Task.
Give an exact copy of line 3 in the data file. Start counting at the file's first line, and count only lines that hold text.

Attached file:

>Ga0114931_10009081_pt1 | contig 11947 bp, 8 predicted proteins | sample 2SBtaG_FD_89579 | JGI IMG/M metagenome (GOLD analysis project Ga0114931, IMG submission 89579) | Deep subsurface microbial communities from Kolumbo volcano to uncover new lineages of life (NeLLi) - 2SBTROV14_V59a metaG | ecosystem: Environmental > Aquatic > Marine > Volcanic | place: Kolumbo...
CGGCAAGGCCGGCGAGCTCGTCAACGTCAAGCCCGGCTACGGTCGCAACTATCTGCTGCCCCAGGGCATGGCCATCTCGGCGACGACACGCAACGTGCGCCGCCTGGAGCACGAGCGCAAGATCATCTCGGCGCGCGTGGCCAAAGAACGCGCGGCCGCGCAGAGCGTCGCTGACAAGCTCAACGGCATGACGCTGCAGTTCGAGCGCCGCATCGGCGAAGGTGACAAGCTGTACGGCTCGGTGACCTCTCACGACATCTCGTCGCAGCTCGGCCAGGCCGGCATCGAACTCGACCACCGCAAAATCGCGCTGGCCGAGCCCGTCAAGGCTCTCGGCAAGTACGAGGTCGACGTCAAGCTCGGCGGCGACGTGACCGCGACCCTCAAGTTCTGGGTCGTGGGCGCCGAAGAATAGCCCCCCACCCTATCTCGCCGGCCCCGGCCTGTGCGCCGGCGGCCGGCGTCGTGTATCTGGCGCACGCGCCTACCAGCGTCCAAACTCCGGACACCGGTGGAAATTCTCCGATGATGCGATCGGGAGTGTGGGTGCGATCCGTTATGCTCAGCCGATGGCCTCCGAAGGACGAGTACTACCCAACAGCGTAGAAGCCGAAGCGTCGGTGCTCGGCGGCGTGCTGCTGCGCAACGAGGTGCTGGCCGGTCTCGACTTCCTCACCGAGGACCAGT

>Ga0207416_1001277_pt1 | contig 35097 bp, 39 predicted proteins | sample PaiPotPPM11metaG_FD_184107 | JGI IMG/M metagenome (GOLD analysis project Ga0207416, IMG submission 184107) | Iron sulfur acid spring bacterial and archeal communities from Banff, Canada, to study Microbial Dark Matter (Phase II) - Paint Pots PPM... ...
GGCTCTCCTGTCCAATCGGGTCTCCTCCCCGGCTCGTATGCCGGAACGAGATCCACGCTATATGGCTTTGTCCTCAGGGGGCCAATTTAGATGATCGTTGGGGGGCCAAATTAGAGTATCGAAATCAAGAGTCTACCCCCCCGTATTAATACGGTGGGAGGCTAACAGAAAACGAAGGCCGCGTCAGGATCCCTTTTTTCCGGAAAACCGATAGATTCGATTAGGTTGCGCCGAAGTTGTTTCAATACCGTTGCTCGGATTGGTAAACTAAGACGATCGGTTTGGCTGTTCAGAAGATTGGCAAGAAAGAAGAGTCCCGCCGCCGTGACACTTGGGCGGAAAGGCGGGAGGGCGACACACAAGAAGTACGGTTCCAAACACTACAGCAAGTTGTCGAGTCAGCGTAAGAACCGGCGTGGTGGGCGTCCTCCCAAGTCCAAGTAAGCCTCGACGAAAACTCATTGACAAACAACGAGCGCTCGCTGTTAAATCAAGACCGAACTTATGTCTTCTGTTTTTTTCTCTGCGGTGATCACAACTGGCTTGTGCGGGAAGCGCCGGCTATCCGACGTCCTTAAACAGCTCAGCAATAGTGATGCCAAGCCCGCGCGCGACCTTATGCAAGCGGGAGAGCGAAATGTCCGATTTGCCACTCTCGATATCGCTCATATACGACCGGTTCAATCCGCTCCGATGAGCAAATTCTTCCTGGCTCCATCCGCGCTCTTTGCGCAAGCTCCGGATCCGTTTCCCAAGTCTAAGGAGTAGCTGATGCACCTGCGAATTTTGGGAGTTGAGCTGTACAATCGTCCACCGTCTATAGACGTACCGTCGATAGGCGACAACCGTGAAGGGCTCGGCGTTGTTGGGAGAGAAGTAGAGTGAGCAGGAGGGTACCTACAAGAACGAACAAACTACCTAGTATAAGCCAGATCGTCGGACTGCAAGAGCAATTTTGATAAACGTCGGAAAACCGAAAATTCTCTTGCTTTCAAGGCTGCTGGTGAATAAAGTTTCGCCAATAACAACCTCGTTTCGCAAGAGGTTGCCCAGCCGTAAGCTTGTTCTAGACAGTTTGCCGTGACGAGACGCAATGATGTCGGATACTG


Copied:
>Ga0207416_1001277_pt1 | contig 35097 bp, 39 predicted proteins | sample PaiPotPPM11metaG_FD_184107 | JGI IMG/M metagenome (GOLD analysis project Ga0207416, IMG submission 184107) | Iron sulfur acid spring bacterial and archeal communities from Banff, Canada, to study Microbial Dark Matter (Phase II) - Paint Pots PPM... ...